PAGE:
Stop using the handicap buttons to open doors. They’re not for you.

Hear me out.

From a practical perspective, every object has what engineers call a “Service Life.” So that means that button can only be pressed so many times before it wears out and breaks. Maybe there’s a spring in there that loses its elasticity over time and eventually snaps. I’m not an engineer, so I don’t know. The point is that essentially, every time you press that button, you’ve taken away that press from someone who actually needs it.

As I’m sure you’re now properly annoyed with me by now, let’s pivot to something more positive. Celebrate your ability to open that door. You’re an able-bodied young adult. Remember that and feel some joy every time you open that door using your own hands. It’s a way to remind yourself that you’re alive, you’re young, you walk on two feet, and you should feel good about that.

Now, something a little more didactic. Those buttons are simply not for you. Choosing to not use that button when you’re able to open the door should remind you that everything is not made for you. Frame your perspective around this idea and it is my opinion that you will lead a life with a much more open mind. Listen to others, respect what is theirs and what is yours and you may find yourself feeling less entitled and less bothered by things that are not specifically curated to your taste.

Alright, that’s it. It’s a small ask, but I think, as you can hopefully now see, it can be interpreted as reflective of larger problems in our society. Open that door with your own hands and remember the goodwill it took to install them. We, as a society, didn’t have to accommodate for people with disabilities, but we did anyway. In our best moments, we do things that don’t benefit us directly simply because we value looking out for those less fortunate. Remember that and one more time: stop using the handicap buttons to open doors. They’re not for you.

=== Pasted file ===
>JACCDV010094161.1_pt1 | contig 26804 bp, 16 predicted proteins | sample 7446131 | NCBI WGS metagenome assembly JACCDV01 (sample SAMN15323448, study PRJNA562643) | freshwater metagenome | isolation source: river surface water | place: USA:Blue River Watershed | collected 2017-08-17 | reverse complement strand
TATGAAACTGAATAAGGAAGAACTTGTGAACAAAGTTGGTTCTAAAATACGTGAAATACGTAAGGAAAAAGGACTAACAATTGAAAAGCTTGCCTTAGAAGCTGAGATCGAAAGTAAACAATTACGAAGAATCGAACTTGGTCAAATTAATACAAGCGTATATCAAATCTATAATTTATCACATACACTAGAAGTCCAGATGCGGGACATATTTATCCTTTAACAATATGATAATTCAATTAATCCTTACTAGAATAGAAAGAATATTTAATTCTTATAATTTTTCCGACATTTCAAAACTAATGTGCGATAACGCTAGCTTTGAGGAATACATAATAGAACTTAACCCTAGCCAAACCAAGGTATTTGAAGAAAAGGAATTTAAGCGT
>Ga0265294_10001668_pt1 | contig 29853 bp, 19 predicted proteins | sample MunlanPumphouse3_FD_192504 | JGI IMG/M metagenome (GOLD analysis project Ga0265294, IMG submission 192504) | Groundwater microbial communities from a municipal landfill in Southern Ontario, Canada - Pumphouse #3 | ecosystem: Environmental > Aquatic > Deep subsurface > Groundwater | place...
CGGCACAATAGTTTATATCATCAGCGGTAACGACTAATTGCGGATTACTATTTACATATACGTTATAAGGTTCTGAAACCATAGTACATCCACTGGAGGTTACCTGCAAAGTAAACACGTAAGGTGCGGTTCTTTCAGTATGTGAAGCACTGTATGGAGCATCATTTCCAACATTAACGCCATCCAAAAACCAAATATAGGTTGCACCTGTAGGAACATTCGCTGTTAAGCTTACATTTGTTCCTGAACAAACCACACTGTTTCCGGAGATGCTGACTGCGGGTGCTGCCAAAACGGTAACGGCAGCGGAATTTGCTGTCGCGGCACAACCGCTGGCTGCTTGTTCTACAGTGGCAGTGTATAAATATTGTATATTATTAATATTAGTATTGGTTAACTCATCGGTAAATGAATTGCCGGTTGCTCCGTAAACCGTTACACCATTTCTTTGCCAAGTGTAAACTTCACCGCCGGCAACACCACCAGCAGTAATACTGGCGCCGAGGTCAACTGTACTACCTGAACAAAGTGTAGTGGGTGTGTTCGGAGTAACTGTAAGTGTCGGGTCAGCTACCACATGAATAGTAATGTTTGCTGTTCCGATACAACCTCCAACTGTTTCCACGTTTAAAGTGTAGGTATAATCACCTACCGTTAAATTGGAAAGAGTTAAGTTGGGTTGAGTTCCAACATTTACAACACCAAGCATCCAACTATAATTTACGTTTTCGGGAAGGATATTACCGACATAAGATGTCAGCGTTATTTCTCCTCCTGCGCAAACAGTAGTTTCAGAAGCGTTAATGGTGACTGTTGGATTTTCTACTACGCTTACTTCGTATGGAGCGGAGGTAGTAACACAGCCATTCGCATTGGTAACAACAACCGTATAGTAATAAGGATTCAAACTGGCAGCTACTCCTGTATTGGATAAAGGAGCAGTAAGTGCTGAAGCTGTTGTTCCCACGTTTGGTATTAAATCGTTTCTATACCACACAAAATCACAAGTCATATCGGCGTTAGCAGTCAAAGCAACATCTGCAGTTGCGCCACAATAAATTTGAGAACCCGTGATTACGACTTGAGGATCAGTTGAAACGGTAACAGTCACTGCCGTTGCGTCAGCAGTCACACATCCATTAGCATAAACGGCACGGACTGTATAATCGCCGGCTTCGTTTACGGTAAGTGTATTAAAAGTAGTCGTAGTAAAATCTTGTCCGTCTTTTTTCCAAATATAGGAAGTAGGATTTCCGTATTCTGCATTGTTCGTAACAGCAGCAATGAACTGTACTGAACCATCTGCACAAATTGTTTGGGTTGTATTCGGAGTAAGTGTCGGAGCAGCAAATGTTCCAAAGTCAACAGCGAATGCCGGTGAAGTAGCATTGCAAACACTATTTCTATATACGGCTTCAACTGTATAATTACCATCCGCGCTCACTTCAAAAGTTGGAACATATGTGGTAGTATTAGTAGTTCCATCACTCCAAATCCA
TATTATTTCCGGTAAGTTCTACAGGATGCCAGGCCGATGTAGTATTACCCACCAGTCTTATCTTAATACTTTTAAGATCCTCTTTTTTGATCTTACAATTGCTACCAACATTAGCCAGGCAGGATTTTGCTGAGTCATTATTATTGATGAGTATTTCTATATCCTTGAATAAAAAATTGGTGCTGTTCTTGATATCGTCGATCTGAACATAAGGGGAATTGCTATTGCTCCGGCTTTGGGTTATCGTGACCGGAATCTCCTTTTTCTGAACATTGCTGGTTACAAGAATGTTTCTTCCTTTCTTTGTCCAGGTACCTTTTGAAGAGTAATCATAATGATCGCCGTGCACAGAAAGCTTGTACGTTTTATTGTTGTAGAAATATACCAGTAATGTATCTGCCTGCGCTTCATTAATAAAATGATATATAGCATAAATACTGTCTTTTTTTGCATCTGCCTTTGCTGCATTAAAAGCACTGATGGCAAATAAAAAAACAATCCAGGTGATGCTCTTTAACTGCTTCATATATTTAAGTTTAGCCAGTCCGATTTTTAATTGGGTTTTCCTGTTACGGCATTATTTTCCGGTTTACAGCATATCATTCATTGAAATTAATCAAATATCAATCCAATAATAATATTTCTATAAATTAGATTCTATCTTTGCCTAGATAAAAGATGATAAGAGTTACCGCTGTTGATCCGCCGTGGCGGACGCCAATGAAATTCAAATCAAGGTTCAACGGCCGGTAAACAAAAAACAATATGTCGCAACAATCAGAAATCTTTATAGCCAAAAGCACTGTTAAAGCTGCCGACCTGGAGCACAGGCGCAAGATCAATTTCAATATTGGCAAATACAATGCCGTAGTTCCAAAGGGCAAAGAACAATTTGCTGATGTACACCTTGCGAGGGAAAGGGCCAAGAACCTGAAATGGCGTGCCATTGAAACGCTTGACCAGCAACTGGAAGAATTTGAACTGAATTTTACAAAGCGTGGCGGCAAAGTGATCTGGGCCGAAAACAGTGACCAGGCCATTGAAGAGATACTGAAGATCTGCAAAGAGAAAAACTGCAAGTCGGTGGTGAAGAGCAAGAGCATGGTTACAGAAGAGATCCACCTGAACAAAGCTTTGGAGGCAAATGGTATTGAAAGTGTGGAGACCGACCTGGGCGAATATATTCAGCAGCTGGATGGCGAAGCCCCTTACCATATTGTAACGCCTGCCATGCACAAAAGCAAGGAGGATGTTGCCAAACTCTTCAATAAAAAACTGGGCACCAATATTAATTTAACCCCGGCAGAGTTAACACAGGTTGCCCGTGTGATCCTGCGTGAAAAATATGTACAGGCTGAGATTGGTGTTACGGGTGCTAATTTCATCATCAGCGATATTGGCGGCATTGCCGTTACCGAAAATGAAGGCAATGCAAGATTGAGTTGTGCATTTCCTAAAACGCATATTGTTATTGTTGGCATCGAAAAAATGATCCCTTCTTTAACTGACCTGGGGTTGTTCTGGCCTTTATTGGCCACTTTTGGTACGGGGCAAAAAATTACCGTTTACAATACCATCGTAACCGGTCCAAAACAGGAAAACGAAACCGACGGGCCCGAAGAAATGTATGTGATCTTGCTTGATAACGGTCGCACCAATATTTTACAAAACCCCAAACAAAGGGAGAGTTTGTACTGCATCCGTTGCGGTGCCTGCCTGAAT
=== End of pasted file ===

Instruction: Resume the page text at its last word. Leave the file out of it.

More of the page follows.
P.S. God bless you all and thank you for a wonderful four years. I will sorely miss you.

Basically Tarantino Film Festival Participants Receive Awards

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Written by Emma Grosskopf

This year marked RC’s third annual Basically Tarantino Film Festival, and on April 5, six films were shown in the Ballroom in front of an audience of students, faculty and staff.

These films, analyzed by a panel of judges, were nominated for different awards based on their content. Every film shown was nominated for an award.

The awards up for grabs were Audience Choice, Best Drama, Best Comedy, Best Actor, Best Actress (two new categories since last year), Most Creative Use of a Required Line and Most Creative Use of a Required Prop.

The Basically Tarantino film requirements were very loose, with only two required lines and two required props. The required lines for this year were “wiggle her big toe” and “bad hombres”, while the required props were a fidget spinner and a coconut.

The loose parameters for the competition allowed student filmmakers to express themselves creatively without having to limit themselves.

Junior Harrison Mines’ film Tales from University and Other Urban Legends won both Best Comedy and Audience Choice, while seniors Erik Weed and Meg Northern’s short film Headlights won Best Drama. Senior Ben Mowers’ film Looking Forward won Most Creative Use of a Required Line and also Best Actress, thanks to the performance of senior Abby Gray. Jake Bryant, who directed and starred in his film Hold the Light, won for Best Actor, while Gavin Casey’s Today’s the Day won the award for Most Creative Use of a Required Prop.

The awards ceremony also included the recognition of the 2018 RC Student Activities Hall of Fame awards, which were awarded to seniors Jose Alvarado, Abby Gray, David Hall and Ben Mowers.